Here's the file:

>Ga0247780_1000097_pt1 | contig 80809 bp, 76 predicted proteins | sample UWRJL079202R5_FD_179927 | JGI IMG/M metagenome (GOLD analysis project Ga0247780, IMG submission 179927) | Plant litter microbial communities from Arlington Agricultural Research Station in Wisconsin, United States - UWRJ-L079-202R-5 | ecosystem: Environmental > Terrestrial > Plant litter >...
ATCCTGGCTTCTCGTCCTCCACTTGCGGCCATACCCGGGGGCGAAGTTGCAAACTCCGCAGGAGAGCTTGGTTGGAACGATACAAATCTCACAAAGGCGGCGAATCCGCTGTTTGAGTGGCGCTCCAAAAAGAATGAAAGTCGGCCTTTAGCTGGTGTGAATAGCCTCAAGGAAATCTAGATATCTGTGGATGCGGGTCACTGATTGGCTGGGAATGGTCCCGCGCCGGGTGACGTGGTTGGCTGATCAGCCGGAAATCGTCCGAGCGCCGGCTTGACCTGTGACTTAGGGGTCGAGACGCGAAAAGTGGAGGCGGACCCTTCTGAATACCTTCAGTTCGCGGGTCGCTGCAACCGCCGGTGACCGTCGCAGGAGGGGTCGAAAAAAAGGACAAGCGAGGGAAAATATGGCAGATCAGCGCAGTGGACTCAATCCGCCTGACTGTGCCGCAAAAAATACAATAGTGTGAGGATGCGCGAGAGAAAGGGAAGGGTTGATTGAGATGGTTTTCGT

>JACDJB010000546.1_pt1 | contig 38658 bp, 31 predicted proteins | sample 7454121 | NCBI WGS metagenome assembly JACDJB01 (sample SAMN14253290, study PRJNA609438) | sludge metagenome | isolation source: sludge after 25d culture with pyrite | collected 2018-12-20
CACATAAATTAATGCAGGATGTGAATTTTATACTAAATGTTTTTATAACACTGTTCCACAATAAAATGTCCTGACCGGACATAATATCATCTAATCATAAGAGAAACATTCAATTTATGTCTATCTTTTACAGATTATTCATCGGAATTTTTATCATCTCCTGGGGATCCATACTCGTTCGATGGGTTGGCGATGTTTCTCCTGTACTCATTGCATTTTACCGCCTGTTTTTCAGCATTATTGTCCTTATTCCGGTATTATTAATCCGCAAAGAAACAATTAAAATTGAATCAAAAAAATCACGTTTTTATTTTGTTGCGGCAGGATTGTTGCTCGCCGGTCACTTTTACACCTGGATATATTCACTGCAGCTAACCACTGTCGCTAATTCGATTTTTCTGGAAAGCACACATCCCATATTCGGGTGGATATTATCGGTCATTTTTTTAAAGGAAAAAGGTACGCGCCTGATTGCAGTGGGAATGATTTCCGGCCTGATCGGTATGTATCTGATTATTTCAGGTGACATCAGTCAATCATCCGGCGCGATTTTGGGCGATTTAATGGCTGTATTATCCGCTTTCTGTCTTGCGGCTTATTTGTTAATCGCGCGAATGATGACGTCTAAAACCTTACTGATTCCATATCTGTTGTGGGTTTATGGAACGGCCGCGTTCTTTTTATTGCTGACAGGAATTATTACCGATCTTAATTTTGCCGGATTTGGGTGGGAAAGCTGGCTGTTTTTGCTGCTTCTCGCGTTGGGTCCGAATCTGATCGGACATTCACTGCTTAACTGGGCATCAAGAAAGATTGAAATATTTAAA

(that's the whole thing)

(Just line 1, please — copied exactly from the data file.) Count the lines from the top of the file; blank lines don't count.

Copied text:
>Ga0247780_1000097_pt1 | contig 80809 bp, 76 predicted proteins | sample UWRJL079202R5_FD_179927 | JGI IMG/M metagenome (GOLD analysis project Ga0247780, IMG submission 179927) | Plant litter microbial communities from Arlington Agricultural Research Station in Wisconsin, United States - UWRJ-L079-202R-5 | ecosystem: Environmental > Terrestrial > Plant litter >...